Euclidean topology

In mathematics, and especially general topology, the Euclidean topology is the natural topology induced on -dimensional Euclidean space by the Euclidean metric.


In any metric space, the open balls form a base for a topology on that space.[1] The Euclidean topology on   is then simply the topology generated by these balls. In other words, the open sets of the Euclidean topology on   are given by (arbitrary) unions of the open balls   defined as  , for all real   and all   where   is the Euclidean metric.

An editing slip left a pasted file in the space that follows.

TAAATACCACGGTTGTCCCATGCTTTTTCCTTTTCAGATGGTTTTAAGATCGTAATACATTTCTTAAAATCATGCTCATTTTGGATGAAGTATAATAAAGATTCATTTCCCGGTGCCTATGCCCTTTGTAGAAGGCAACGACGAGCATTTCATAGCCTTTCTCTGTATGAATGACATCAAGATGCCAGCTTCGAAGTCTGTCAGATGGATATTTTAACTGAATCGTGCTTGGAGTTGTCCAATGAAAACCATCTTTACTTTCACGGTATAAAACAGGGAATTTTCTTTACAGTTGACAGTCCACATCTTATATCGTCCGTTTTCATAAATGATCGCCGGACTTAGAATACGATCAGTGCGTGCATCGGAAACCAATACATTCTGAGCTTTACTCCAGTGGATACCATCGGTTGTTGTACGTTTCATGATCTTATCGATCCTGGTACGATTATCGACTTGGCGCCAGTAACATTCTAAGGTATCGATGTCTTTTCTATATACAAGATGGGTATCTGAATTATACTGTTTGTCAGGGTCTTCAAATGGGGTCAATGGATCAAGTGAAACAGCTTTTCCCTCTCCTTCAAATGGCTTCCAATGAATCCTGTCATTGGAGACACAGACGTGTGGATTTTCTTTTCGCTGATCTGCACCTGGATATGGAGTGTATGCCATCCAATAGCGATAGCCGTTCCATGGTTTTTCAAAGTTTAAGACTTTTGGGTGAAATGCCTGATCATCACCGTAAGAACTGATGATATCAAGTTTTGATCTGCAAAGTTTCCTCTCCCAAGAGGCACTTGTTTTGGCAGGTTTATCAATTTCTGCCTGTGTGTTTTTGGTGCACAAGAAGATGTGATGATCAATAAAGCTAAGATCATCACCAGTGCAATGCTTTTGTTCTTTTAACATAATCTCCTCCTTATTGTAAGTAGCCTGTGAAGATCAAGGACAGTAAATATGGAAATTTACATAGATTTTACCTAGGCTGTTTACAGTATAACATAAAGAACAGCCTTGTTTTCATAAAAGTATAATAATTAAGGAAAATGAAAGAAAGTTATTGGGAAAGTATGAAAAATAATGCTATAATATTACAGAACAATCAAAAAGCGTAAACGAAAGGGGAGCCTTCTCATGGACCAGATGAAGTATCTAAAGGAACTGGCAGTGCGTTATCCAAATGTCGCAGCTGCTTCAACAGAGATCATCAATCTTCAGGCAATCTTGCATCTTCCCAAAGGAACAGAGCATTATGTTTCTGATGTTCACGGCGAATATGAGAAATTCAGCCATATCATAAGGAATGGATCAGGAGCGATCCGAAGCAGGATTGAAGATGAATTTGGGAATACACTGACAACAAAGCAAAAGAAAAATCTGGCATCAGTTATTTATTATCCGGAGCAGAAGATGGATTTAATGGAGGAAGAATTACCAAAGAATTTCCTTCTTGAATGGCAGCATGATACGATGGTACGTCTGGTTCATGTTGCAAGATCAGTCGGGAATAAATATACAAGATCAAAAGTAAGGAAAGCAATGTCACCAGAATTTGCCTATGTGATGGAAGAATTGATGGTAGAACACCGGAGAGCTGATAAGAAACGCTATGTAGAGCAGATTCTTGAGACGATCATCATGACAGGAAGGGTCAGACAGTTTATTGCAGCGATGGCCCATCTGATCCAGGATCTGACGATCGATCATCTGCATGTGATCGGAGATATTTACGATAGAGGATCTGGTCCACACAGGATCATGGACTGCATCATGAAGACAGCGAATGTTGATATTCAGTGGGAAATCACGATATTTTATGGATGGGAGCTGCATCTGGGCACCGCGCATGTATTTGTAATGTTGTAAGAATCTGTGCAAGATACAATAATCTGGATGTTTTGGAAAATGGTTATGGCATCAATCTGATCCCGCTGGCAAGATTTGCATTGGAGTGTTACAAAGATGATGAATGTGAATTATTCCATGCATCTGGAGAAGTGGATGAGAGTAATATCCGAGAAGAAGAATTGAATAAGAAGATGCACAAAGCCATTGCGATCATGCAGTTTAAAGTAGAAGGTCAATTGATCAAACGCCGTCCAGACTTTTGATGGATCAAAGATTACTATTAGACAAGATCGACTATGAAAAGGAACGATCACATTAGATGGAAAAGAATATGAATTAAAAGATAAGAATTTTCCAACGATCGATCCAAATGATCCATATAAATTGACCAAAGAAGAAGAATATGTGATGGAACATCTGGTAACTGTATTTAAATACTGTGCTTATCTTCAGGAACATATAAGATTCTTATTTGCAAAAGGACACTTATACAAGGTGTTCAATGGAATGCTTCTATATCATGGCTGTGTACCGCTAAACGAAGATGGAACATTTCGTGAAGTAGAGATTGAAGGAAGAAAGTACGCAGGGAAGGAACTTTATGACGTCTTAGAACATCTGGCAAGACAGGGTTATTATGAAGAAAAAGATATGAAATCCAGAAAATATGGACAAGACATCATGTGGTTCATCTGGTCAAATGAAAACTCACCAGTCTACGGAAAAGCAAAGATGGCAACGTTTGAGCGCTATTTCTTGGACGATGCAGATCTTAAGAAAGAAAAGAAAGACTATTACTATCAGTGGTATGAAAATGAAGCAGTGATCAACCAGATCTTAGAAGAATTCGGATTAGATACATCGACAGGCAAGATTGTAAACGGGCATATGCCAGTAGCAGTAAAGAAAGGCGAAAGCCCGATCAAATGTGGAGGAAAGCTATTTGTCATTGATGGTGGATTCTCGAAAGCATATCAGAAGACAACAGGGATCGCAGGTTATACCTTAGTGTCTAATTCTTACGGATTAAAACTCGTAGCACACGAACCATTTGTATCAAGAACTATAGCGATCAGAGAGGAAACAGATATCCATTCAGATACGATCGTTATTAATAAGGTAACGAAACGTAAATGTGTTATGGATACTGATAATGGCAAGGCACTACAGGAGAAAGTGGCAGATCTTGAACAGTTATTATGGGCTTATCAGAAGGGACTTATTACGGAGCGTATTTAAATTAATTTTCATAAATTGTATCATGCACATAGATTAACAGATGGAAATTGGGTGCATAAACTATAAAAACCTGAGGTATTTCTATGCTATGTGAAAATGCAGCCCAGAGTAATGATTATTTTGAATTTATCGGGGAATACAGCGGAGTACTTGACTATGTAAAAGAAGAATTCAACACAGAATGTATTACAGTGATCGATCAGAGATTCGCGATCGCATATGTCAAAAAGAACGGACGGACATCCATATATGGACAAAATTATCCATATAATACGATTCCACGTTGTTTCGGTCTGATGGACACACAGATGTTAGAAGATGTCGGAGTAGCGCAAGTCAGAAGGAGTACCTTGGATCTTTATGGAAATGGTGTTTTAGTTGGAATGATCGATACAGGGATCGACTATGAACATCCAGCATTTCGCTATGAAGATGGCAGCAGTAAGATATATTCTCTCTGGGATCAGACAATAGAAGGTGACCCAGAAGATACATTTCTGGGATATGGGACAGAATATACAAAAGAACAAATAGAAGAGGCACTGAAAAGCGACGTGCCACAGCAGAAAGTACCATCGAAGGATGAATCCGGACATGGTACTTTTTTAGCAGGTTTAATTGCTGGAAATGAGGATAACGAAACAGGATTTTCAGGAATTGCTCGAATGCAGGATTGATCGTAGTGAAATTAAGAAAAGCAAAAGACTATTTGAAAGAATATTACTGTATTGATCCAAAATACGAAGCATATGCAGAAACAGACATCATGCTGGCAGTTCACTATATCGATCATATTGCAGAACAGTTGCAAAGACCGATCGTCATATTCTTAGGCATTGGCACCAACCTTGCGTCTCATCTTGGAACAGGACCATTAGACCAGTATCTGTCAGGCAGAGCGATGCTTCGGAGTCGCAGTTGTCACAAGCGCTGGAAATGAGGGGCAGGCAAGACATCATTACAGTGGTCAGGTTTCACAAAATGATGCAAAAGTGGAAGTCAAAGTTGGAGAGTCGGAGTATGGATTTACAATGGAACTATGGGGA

When endowed with this topology, the real line   is a T5 space. Given two subsets say   and   of   with   where   denotes the closure of   there exist open sets   and   with   and   such that  [2]

See alsoEdit


  1. ^ Metric space#Open and closed sets.2C topology and convergence
  2. ^ Steen, L. A.; Seebach, J. A. (1995), Counterexamples in Topology, Dover, ISBN 0-486-68735-X